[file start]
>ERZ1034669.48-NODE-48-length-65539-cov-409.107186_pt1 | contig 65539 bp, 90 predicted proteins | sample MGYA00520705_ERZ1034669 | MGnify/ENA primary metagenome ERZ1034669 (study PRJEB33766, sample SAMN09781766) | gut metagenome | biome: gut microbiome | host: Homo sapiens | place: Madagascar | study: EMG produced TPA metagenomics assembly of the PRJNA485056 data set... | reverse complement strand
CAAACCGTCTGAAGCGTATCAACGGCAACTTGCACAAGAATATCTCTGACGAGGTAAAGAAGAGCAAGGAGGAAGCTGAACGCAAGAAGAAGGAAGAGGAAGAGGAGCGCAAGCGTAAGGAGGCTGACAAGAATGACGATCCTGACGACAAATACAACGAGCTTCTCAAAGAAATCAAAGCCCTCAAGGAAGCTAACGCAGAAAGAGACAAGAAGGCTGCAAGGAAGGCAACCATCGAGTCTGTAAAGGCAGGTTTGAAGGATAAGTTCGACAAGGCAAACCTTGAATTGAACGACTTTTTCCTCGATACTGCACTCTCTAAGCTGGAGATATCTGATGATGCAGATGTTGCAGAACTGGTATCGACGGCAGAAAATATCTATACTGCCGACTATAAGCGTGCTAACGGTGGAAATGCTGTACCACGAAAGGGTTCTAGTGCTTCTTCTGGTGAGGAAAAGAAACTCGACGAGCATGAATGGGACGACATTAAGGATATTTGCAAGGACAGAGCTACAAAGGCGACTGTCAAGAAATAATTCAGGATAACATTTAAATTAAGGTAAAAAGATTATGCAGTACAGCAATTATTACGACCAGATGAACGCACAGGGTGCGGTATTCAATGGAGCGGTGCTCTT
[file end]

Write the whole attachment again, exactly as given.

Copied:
>ERZ1034669.48-NODE-48-length-65539-cov-409.107186_pt1 | contig 65539 bp, 90 predicted proteins | sample MGYA00520705_ERZ1034669 | MGnify/ENA primary metagenome ERZ1034669 (study PRJEB33766, sample SAMN09781766) | gut metagenome | biome: gut microbiome | host: Homo sapiens | place: Madagascar | study: EMG produced TPA metagenomics assembly of the PRJNA485056 data set... | reverse complement strand
CAAACCGTCTGAAGCGTATCAACGGCAACTTGCACAAGAATATCTCTGACGAGGTAAAGAAGAGCAAGGAGGAAGCTGAACGCAAGAAGAAGGAAGAGGAAGAGGAGCGCAAGCGTAAGGAGGCTGACAAGAATGACGATCCTGACGACAAATACAACGAGCTTCTCAAAGAAATCAAAGCCCTCAAGGAAGCTAACGCAGAAAGAGACAAGAAGGCTGCAAGGAAGGCAACCATCGAGTCTGTAAAGGCAGGTTTGAAGGATAAGTTCGACAAGGCAAACCTTGAATTGAACGACTTTTTCCTCGATACTGCACTCTCTAAGCTGGAGATATCTGATGATGCAGATGTTGCAGAACTGGTATCGACGGCAGAAAATATCTATACTGCCGACTATAAGCGTGCTAACGGTGGAAATGCTGTACCACGAAAGGGTTCTAGTGCTTCTTCTGGTGAGGAAAAGAAACTCGACGAGCATGAATGGGACGACATTAAGGATATTTGCAAGGACAGAGCTACAAAGGCGACTGTCAAGAAATAATTCAGGATAACATTTAAATTAAGGTAAAAAGATTATGCAGTACAGCAATTATTACGACCAGATGAACGCACAGGGTGCGGTATTCAATGGAGCGGTGCTCTT